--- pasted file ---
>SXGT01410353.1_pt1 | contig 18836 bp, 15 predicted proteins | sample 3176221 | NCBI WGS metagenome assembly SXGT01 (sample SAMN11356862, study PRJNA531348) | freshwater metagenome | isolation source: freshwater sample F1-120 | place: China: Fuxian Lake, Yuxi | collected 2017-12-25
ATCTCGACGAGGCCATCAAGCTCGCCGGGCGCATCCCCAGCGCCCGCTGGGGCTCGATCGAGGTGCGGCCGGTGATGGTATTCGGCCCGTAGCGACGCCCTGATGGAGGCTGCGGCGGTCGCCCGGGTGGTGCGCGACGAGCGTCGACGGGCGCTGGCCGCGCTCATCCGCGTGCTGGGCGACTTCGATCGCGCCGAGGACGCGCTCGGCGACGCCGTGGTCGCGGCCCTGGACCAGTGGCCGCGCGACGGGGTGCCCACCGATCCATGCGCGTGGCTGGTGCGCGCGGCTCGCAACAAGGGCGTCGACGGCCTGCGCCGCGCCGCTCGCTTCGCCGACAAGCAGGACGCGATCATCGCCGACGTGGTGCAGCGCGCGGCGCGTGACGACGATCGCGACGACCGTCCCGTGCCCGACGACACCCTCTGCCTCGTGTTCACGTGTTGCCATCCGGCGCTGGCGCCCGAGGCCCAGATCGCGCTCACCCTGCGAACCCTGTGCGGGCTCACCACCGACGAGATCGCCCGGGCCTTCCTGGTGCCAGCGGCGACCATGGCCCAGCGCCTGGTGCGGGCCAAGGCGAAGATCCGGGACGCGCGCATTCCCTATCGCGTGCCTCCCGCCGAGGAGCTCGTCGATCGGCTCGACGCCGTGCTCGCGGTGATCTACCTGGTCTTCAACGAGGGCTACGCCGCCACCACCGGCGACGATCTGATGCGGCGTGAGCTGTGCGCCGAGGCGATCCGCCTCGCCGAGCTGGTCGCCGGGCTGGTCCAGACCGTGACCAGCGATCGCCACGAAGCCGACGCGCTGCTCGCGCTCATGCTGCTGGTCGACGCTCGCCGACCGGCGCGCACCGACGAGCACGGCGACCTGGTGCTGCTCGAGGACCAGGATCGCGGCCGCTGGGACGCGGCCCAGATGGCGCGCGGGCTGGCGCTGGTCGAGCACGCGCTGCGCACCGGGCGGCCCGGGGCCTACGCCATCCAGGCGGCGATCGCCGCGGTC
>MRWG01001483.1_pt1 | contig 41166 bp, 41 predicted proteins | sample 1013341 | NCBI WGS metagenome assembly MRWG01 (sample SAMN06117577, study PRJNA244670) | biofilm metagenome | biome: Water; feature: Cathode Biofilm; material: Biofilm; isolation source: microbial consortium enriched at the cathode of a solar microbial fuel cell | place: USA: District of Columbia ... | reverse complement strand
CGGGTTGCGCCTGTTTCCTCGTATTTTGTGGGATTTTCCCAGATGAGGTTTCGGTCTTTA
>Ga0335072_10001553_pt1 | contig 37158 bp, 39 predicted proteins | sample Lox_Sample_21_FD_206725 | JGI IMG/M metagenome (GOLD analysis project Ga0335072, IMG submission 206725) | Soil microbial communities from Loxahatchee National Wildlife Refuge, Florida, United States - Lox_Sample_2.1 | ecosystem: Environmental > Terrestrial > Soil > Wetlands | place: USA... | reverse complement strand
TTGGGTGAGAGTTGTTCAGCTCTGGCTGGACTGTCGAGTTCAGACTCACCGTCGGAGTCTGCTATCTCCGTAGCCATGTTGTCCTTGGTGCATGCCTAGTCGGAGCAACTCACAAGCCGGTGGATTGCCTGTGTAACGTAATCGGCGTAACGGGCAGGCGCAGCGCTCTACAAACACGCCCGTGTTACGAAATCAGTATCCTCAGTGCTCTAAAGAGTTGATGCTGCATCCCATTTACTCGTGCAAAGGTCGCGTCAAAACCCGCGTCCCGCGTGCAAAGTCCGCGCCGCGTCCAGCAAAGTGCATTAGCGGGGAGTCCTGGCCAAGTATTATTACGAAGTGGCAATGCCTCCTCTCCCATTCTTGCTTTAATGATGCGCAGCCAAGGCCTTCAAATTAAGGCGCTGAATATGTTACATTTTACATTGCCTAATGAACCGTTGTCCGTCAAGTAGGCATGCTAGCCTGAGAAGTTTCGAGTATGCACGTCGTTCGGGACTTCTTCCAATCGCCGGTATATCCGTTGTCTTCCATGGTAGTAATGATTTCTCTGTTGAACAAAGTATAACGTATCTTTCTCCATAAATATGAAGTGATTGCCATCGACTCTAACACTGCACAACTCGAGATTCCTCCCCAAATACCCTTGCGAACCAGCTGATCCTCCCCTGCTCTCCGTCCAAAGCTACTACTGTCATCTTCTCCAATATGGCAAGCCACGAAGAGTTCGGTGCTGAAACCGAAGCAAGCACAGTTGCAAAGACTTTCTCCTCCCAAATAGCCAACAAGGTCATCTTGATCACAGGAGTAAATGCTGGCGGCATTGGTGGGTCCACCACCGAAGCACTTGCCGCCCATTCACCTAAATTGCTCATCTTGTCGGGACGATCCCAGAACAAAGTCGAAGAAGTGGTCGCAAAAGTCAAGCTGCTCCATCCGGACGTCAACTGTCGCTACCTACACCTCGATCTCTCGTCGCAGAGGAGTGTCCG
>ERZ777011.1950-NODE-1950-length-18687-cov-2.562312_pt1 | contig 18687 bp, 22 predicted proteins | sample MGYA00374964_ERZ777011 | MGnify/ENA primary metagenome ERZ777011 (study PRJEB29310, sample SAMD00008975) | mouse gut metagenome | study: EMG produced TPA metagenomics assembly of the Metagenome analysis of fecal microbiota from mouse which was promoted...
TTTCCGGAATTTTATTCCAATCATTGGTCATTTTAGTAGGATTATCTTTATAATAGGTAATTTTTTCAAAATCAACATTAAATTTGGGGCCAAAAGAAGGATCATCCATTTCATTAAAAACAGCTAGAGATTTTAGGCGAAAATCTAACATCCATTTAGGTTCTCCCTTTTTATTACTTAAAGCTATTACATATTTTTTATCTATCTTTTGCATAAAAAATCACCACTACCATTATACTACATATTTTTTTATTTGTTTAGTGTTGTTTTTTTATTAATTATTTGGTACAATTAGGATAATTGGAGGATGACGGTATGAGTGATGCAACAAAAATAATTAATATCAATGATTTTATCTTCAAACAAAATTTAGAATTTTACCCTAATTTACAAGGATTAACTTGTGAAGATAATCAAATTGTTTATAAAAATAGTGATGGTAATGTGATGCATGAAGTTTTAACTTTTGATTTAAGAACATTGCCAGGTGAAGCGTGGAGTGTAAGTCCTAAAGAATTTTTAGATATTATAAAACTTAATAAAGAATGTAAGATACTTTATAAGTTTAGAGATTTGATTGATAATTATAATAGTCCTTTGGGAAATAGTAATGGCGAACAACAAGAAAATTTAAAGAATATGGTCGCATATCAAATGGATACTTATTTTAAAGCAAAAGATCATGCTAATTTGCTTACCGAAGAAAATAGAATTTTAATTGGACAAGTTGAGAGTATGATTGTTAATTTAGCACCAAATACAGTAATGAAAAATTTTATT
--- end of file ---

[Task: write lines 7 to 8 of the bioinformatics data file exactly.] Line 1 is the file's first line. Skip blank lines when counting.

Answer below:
>ERZ777011.1950-NODE-1950-length-18687-cov-2.562312_pt1 | contig 18687 bp, 22 predicted proteins | sample MGYA00374964_ERZ777011 | MGnify/ENA primary metagenome ERZ777011 (study PRJEB29310, sample SAMD00008975) | mouse gut metagenome | study: EMG produced TPA metagenomics assembly of the Metagenome analysis of fecal microbiota from mouse which was promoted...
TTTCCGGAATTTTATTCCAATCATTGGTCATTTTAGTAGGATTATCTTTATAATAGGTAATTTTTTCAAAATCAACATTAAATTTGGGGCCAAAAGAAGGATCATCCATTTCATTAAAAACAGCTAGAGATTTTAGGCGAAAATCTAACATCCATTTAGGTTCTCCCTTTTTATTACTTAAAGCTATTACATATTTTTTATCTATCTTTTGCATAAAAAATCACCACTACCATTATACTACATATTTTTTTATTTGTTTAGTGTTGTTTTTTTATTAATTATTTGGTACAATTAGGATAATTGGAGGATGACGGTATGAGTGATGCAACAAAAATAATTAATATCAATGATTTTATCTTCAAACAAAATTTAGAATTTTACCCTAATTTACAAGGATTAACTTGTGAAGATAATCAAATTGTTTATAAAAATAGTGATGGTAATGTGATGCATGAAGTTTTAACTTTTGATTTAAGAACATTGCCAGGTGAAGCGTGGAGTGTAAGTCCTAAAGAATTTTTAGATATTATAAAACTTAATAAAGAATGTAAGATACTTTATAAGTTTAGAGATTTGATTGATAATTATAATAGTCCTTTGGGAAATAGTAATGGCGAACAACAAGAAAATTTAAAGAATATGGTCGCATATCAAATGGATACTTATTTTAAAGCAAAAGATCATGCTAATTTGCTTACCGAAGAAAATAGAATTTTAATTGGACAAGTTGAGAGTATGATTGTTAATTTAGCACCAAATACAGTAATGAAAAATTTTATT